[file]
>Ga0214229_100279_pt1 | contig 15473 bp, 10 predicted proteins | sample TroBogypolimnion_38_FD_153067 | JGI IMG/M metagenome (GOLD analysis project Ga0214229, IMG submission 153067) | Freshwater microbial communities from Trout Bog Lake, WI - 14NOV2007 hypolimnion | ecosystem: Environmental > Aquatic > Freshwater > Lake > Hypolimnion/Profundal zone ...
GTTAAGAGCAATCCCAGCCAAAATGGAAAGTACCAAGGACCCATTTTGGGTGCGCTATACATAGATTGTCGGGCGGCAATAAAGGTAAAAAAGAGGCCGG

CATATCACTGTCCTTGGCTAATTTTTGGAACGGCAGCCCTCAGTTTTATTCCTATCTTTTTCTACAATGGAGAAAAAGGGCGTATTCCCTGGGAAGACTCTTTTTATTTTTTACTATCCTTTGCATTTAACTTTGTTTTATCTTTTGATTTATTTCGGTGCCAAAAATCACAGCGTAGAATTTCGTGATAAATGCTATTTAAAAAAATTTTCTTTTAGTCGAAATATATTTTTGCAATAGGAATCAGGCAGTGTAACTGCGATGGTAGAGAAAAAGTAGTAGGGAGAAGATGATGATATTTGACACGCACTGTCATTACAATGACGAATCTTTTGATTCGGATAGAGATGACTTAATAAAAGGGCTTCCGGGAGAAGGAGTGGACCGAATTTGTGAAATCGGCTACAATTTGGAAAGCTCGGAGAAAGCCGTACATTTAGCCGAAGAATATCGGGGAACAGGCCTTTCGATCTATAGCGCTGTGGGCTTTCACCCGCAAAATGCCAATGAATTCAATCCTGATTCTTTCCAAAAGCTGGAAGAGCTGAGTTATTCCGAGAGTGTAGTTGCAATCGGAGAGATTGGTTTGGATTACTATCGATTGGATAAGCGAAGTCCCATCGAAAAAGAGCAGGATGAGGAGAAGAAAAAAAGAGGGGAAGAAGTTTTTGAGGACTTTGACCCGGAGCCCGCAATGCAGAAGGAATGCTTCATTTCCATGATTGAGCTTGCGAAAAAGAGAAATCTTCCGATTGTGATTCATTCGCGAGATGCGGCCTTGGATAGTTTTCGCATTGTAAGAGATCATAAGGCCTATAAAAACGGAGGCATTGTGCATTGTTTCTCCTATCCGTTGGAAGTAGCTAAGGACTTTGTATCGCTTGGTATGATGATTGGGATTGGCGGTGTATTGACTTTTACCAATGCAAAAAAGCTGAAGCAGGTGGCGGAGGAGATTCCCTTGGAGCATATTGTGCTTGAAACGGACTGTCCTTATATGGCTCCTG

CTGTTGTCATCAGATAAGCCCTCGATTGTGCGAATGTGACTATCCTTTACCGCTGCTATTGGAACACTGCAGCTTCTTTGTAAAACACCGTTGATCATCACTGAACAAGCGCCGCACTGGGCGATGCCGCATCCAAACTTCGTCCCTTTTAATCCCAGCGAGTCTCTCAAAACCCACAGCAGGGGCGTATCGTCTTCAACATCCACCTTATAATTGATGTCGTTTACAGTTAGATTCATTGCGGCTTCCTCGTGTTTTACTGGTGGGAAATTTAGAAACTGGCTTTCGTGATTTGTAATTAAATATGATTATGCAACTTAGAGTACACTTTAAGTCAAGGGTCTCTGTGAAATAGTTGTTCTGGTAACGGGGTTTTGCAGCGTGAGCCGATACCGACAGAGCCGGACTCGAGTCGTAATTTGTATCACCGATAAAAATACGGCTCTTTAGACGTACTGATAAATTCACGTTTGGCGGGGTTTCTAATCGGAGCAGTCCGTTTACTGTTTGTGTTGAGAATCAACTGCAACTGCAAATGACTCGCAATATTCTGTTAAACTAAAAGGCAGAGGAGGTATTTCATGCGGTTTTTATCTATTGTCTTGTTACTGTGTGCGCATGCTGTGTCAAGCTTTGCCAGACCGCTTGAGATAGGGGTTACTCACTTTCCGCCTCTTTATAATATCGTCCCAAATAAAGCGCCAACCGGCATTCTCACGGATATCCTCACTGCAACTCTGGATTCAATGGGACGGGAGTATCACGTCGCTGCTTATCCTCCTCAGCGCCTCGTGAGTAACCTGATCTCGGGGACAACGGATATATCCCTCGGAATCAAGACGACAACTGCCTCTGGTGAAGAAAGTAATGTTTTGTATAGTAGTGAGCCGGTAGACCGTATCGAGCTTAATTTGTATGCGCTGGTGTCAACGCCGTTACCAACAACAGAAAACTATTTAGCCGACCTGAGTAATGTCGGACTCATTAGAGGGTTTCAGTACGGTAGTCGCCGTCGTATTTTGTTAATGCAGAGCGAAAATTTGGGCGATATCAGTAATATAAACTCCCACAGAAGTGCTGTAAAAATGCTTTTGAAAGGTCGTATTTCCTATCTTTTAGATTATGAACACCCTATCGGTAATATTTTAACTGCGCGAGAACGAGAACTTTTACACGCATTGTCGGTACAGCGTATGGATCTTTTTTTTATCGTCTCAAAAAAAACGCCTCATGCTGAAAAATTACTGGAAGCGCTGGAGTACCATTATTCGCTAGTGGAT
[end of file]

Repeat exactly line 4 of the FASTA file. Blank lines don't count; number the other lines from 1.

CTGTTGTCATCAGATAAGCCCTCGATTGTGCGAATGTGACTATCCTTTACCGCTGCTATTGGAACACTGCAGCTTCTTTGTAAAACACCGTTGATCATCACTGAACAAGCGCCGCACTGGGCGATGCCGCATCCAAACTTCGTCCCTTTTAATCCCAGCGAGTCTCTCAAAACCCACAGCAGGGGCGTATCGTCTTCAACATCCACCTTATAATTGATGTCGTTTACAGTTAGATTCATTGCGGCTTCCTCGTGTTTTACTGGTGGGAAATTTAGAAACTGGCTTTCGTGATTTGTAATTAAATATGATTATGCAACTTAGAGTACACTTTAAGTCAAGGGTCTCTGTGAAATAGTTGTTCTGGTAACGGGGTTTTGCAGCGTGAGCCGATACCGACAGAGCCGGACTCGAGTCGTAATTTGTATCACCGATAAAAATACGGCTCTTTAGACGTACTGATAAATTCACGTTTGGCGGGGTTTCTAATCGGAGCAGTCCGTTTACTGTTTGTGTTGAGAATCAACTGCAACTGCAAATGACTCGCAATATTCTGTTAAACTAAAAGGCAGAGGAGGTATTTCATGCGGTTTTTATCTATTGTCTTGTTACTGTGTGCGCATGCTGTGTCAAGCTTTGCCAGACCGCTTGAGATAGGGGTTACTCACTTTCCGCCTCTTTATAATATCGTCCCAAATAAAGCGCCAACCGGCATTCTCACGGATATCCTCACTGCAACTCTGGATTCAATGGGACGGGAGTATCACGTCGCTGCTTATCCTCCTCAGCGCCTCGTGAGTAACCTGATCTCGGGGACAACGGATATATCCCTCGGAATCAAGACGACAACTGCCTCTGGTGAAGAAAGTAATGTTTTGTATAGTAGTGAGCCGGTAGACCGTATCGAGCTTAATTTGTATGCGCTGGTGTCAACGCCGTTACCAACAACAGAAAACTATTTAGCCGACCTGAGTAATGTCGGACTCATTAGAGGGTTTCAGTACGGTAGTCGCCGTCGTATTTTGTTAATGCAGAGCGAAAATTTGGGCGATATCAGTAATATAAACTCCCACAGAAGTGCTGTAAAAATGCTTTTGAAAGGTCGTATTTCCTATCTTTTAGATTATGAACACCCTATCGGTAATATTTTAACTGCGCGAGAACGAGAACTTTTACACGCATTGTCGGTACAGCGTATGGATCTTTTTTTTATCGTCTCAAAAAAAACGCCTCATGCTGAAAAATTACTGGAAGCGCTGGAGTACCATTATTCGCTAGTGGAT